The use of pitch clocks does not concern the league in terms of potentially limiting live MLB betting opportunities, an MLB official told LSR.
“I don’t think it’s going to have any negative consequences,” MLB senior VP of business development Casey Brett told LSR at the iGaming Next Conference this month.
“If anything, I think the pitch clock is only going to improve wagering and the overall fan experience.”
Pitch clock equals shorter games
This MLB betting season, pitchers will have 15 seconds to throw a pitch with no one on base, and 20 seconds with runners aboard.
Hitters must be in the batter’s box with eight seconds remaining on the pitch clock.
During spring training, games have averaged 2 hours, 35 minutes. Last year, they averaged 3 hours, 7 minutes during the regular season.
Casual fan greater than casual bettor
Brett discussed MLB’s concern that games were not moving quickly enough:
“I think, first and foremost for us, is creating a good entertainment product for all fans, and the pitch clock is critical for that. The game was moving a little slow. It’s a great opportunity for us to engage the entire fan base, and make that game more attractive.
“Are we concerned about the impact on in-play betting? I think there’s still plenty of time. If you watch a game now, there are still plenty of seconds, our data is just as fast. I think there will still be plenty of product innovation in in-play markets.
“I consider it to be good based on the fact that people still want to watch the game now, and they’ll continue to do in-play wagering.”
MLB betting goes mainstream
Wagering has become mainstream in baseball, where ads have filled ballparks. Some of those stadiums feature in-person sports betting kiosks.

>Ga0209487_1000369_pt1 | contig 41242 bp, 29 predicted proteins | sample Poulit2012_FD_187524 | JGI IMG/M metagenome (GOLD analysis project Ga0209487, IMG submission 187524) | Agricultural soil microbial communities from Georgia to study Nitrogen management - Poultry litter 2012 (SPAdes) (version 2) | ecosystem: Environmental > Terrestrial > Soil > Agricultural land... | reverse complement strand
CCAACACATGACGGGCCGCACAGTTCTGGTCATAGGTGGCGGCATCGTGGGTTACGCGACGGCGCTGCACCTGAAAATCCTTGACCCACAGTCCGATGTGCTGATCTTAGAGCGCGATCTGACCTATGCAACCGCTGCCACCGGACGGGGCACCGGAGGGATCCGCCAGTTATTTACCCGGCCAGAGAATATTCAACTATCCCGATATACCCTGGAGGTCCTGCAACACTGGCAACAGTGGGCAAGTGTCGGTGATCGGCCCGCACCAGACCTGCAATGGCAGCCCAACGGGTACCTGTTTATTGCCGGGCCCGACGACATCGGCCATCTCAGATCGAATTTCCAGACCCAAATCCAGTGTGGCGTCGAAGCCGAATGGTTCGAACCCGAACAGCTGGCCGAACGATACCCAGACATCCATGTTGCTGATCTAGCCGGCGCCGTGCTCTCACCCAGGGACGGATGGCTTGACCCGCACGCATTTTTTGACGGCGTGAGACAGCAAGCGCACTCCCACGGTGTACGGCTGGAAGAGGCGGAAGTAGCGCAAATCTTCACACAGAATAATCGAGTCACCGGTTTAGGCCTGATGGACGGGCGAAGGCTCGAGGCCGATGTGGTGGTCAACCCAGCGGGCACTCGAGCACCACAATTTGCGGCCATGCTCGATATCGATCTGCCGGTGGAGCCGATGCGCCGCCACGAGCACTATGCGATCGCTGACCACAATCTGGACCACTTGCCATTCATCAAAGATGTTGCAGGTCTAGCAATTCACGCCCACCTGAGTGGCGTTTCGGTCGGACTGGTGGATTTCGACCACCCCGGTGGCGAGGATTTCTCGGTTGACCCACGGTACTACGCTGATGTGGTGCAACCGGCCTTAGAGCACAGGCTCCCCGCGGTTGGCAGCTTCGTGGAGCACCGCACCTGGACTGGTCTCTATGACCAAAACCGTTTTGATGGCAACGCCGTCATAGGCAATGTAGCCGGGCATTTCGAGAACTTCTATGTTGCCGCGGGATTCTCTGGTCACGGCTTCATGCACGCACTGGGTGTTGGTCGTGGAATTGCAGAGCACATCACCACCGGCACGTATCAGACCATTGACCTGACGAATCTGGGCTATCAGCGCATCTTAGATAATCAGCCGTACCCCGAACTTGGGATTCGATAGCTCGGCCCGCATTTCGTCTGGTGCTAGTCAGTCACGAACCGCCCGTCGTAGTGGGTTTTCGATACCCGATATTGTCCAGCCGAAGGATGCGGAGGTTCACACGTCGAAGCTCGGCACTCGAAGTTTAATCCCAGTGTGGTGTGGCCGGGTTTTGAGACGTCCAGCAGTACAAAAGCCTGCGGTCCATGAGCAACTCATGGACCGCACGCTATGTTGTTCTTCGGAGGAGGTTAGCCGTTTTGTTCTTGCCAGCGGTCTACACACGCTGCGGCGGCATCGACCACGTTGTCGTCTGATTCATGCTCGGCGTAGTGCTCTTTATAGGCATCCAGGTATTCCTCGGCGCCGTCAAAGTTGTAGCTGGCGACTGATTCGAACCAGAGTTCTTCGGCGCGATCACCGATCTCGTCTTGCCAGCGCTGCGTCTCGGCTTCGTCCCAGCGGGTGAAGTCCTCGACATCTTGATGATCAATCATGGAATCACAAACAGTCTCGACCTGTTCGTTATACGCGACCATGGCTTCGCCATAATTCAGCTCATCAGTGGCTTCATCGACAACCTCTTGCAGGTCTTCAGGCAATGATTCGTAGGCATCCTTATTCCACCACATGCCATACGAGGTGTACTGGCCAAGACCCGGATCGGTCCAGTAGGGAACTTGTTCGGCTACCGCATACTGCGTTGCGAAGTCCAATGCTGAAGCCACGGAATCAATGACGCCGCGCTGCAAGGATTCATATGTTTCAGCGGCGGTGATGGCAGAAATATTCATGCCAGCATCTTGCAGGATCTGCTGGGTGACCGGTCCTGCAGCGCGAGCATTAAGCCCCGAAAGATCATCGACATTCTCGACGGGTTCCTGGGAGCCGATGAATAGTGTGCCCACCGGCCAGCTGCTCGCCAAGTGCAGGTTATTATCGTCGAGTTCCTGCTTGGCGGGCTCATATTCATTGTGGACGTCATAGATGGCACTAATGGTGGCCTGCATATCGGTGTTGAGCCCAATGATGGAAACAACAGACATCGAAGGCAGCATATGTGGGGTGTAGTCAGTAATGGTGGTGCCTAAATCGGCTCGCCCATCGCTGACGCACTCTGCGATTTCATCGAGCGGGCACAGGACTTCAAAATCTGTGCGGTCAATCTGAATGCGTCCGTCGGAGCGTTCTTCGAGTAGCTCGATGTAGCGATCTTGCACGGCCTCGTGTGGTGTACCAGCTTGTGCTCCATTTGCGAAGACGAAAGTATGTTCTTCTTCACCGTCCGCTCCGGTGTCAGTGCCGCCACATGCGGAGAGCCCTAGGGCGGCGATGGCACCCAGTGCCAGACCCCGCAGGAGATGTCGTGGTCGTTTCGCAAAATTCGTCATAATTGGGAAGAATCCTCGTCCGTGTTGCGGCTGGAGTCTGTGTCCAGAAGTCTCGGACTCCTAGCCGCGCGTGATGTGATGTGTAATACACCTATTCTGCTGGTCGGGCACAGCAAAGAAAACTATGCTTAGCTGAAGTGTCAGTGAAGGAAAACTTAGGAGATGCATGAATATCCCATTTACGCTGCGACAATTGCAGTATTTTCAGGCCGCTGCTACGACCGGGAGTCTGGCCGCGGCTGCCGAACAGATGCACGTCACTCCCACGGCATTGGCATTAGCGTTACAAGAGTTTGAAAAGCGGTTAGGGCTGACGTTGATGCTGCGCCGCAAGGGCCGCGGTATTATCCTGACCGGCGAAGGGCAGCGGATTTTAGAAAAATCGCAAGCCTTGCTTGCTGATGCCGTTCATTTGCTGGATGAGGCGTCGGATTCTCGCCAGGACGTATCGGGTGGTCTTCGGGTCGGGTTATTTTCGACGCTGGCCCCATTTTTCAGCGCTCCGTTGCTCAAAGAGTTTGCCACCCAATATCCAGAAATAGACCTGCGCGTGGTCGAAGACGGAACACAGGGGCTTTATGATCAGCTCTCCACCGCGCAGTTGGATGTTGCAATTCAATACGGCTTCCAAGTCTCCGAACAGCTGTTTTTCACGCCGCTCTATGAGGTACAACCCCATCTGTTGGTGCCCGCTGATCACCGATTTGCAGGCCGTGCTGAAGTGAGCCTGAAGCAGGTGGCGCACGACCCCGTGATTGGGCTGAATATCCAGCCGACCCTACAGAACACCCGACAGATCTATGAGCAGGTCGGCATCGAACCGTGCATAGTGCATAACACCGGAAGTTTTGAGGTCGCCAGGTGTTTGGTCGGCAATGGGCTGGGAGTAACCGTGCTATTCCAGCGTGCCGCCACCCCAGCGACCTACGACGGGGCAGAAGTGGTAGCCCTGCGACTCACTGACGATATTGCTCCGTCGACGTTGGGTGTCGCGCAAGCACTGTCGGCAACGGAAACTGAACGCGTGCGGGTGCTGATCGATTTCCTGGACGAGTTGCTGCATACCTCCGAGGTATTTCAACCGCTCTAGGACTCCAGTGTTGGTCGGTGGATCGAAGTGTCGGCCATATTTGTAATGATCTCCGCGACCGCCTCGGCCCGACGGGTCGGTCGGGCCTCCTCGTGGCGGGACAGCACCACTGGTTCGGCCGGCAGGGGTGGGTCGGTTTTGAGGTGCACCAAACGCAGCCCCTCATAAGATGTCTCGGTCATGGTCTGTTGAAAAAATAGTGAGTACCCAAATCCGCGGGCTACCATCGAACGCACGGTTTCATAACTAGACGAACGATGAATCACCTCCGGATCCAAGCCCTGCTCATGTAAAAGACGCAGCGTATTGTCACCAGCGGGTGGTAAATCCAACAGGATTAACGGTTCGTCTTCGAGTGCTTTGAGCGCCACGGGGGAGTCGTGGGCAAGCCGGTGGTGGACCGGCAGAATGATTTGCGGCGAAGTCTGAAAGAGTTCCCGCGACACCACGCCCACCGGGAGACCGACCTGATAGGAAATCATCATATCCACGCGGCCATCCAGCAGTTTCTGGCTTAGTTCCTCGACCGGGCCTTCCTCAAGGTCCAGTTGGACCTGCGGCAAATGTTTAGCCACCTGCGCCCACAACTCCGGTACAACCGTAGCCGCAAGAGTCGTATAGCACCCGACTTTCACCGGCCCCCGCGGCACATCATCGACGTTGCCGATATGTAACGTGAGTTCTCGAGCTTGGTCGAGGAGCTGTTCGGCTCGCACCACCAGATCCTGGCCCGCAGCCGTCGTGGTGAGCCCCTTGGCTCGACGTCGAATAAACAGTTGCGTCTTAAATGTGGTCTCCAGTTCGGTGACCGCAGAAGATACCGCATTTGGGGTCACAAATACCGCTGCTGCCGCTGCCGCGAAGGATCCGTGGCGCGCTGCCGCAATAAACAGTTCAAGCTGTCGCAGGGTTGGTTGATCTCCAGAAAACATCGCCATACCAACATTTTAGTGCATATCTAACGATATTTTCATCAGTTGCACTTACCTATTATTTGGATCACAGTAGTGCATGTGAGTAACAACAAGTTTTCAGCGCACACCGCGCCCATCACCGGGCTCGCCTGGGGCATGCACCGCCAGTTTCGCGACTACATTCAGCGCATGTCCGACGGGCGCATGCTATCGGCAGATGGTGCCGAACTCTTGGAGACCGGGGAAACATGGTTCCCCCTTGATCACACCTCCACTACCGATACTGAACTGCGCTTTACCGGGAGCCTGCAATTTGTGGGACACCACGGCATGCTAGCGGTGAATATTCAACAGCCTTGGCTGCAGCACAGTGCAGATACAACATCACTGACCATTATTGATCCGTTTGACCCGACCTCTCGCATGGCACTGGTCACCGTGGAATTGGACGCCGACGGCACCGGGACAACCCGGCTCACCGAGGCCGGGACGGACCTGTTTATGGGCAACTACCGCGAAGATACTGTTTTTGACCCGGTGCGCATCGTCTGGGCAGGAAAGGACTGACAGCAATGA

Integrity concerns dominated discussion for decades, yet now teams are more comfortable while benefiting financially from sports betting partnership deals.
YES Network partnera with SimpleBet on a single-screen, free-to-play prediction game available on its app for New York Yankees games. It has essentially felt like a spring training of sorts for an eventual real-money betting product.
Issues with in-play MLB betting
Still, there are in-play latency issues to contend with and the timeframe is shorter to place wagers with the new rules. Plus, MLB has concerns surrounding possible nefarious activity.
“We love what they’re doing,” Brett said of SimpleBet. “I think we have concerns related to true micro bets, that a single actor can kind of manipulate the market in and of itself, which is somewhat concerning to us. But we’re policing it, we’ve got eyes on it. I think we do want more innovation with the in-play market experience, which is great. So we love that someone keeps pushing the envelope. And the media partners are interested in it.
“But it remains to be seen. We’re taking a ‘crawl, walk, run’ approach to this whole thing. We’re being cautious because we want it to be something that in-play betting is presented to fans in the right way, that it’s a safe and responsible form of wagering, and that’s what we’re focused on.
“We have a good relationship with SimpleBet, and we obviously have close relationships with all the RSNs and the clubs, so it’s just something we work with each of them to kind of explore it, test it, see how it’s performing and then we’ll consider expansion and future innovation.”
MLB betting a delicate balancing act
During a panel discussion, Brett said MLB’s aging fan base has made sports betting and fantasy business opportunities critical. Yet a proper balance needs to be struck.
“As the audience grows, we want to serve those fans and we want to serve them in the right way. That’s our focus,” Brett said.
“It’s important for us to tell interesting stories and make it interesting both from the general fan perspective and for someone that wants to wager on the sport.”